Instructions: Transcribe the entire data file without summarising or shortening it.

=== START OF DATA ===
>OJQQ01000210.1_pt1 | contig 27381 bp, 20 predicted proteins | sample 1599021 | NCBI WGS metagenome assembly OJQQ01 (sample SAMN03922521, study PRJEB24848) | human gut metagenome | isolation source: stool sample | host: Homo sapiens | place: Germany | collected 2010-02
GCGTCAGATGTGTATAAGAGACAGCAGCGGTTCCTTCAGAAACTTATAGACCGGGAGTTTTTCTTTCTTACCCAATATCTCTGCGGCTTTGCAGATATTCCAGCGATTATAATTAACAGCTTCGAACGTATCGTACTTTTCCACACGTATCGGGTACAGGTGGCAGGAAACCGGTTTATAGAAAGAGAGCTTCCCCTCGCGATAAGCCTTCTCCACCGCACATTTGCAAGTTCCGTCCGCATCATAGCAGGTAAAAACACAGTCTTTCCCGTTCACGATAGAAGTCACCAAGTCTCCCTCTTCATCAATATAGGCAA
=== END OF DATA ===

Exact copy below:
>OJQQ01000210.1_pt1 | contig 27381 bp, 20 predicted proteins | sample 1599021 | NCBI WGS metagenome assembly OJQQ01 (sample SAMN03922521, study PRJEB24848) | human gut metagenome | isolation source: stool sample | host: Homo sapiens | place: Germany | collected 2010-02
GCGTCAGATGTGTATAAGAGACAGCAGCGGTTCCTTCAGAAACTTATAGACCGGGAGTTTTTCTTTCTTACCCAATATCTCTGCGGCTTTGCAGATATTCCAGCGATTATAATTAACAGCTTCGAACGTATCGTACTTTTCCACACGTATCGGGTACAGGTGGCAGGAAACCGGTTTATAGAAAGAGAGCTTCCCCTCGCGATAAGCCTTCTCCACCGCACATTTGCAAGTTCCGTCCGCATCATAGCAGGTAAAAACACAGTCTTTCCCGTTCACGATAGAAGTCACCAAGTCTCCCTCTTCATCAATATAGGCAA